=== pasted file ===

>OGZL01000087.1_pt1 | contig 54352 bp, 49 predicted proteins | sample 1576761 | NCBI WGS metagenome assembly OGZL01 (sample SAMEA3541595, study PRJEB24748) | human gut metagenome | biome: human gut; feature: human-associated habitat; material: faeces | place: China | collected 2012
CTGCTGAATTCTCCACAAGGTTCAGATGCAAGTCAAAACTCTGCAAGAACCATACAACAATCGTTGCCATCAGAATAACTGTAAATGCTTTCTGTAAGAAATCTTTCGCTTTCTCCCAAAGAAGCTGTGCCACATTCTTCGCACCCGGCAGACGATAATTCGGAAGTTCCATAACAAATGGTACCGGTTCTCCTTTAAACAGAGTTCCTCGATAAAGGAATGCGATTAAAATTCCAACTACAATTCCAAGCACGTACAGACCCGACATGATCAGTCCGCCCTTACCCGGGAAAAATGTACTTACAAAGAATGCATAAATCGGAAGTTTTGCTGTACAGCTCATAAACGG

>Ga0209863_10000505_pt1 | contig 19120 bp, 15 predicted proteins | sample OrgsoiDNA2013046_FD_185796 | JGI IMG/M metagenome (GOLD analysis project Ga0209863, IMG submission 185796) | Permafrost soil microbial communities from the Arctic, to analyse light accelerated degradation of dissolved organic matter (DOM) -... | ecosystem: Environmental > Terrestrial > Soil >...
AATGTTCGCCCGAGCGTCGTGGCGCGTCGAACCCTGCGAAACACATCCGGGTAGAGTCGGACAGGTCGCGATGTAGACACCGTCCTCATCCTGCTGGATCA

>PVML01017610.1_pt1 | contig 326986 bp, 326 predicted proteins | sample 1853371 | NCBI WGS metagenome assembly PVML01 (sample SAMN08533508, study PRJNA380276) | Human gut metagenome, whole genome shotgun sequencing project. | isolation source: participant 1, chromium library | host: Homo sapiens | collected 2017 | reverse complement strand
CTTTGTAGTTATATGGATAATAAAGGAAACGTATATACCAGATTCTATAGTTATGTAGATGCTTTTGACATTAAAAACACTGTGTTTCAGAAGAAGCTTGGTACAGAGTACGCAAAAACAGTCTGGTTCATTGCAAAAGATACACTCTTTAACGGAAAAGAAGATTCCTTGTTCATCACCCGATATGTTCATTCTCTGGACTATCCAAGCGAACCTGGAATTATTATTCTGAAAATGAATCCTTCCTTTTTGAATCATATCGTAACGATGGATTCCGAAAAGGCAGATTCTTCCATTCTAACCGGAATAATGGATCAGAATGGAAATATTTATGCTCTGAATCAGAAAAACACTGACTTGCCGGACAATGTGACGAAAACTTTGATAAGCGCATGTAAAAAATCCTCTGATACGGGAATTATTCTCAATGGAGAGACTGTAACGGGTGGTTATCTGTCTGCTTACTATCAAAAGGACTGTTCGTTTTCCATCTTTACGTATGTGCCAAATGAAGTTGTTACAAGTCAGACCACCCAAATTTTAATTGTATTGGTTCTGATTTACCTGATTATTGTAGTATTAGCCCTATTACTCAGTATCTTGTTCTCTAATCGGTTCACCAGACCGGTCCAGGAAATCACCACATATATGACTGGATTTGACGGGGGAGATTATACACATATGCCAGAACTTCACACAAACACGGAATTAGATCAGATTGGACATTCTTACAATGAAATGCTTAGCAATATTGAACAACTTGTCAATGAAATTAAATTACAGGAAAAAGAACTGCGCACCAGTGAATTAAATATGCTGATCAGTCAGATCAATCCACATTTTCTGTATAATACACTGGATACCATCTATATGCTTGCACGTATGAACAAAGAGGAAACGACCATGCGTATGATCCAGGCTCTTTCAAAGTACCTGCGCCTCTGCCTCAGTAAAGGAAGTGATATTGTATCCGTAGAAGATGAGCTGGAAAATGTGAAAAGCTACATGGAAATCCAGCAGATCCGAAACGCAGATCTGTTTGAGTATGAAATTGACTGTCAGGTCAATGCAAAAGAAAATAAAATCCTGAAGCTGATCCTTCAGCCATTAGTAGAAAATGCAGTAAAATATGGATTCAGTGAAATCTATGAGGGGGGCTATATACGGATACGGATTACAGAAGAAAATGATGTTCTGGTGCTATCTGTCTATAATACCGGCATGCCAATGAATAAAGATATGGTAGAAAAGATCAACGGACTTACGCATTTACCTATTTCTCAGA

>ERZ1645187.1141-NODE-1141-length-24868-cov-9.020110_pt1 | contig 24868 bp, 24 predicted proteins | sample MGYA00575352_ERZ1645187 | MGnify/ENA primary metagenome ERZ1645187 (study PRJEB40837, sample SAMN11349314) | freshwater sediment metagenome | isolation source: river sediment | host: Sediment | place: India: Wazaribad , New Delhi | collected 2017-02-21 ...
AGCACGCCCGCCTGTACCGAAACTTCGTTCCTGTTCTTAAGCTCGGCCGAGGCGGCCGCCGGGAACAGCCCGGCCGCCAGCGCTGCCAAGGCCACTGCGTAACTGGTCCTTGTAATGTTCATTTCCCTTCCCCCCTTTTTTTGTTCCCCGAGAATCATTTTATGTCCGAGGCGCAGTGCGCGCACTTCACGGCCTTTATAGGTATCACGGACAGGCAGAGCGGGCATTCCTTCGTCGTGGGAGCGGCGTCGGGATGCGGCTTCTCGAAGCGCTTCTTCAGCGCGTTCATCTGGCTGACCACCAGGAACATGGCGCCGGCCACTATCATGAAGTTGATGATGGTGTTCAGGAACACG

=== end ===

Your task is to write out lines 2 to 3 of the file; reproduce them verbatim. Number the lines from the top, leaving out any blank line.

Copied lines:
CTGCTGAATTCTCCACAAGGTTCAGATGCAAGTCAAAACTCTGCAAGAACCATACAACAATCGTTGCCATCAGAATAACTGTAAATGCTTTCTGTAAGAAATCTTTCGCTTTCTCCCAAAGAAGCTGTGCCACATTCTTCGCACCCGGCAGACGATAATTCGGAAGTTCCATAACAAATGGTACCGGTTCTCCTTTAAACAGAGTTCCTCGATAAAGGAATGCGATTAAAATTCCAACTACAATTCCAAGCACGTACAGACCCGACATGATCAGTCCGCCCTTACCCGGGAAAAATGTACTTACAAAGAATGCATAAATCGGAAGTTTTGCTGTACAGCTCATAAACGG

>Ga0209863_10000505_pt1 | contig 19120 bp, 15 predicted proteins | sample OrgsoiDNA2013046_FD_185796 | JGI IMG/M metagenome (GOLD analysis project Ga0209863, IMG submission 185796) | Permafrost soil microbial communities from the Arctic, to analyse light accelerated degradation of dissolved organic matter (DOM) -... | ecosystem: Environmental > Terrestrial > Soil >...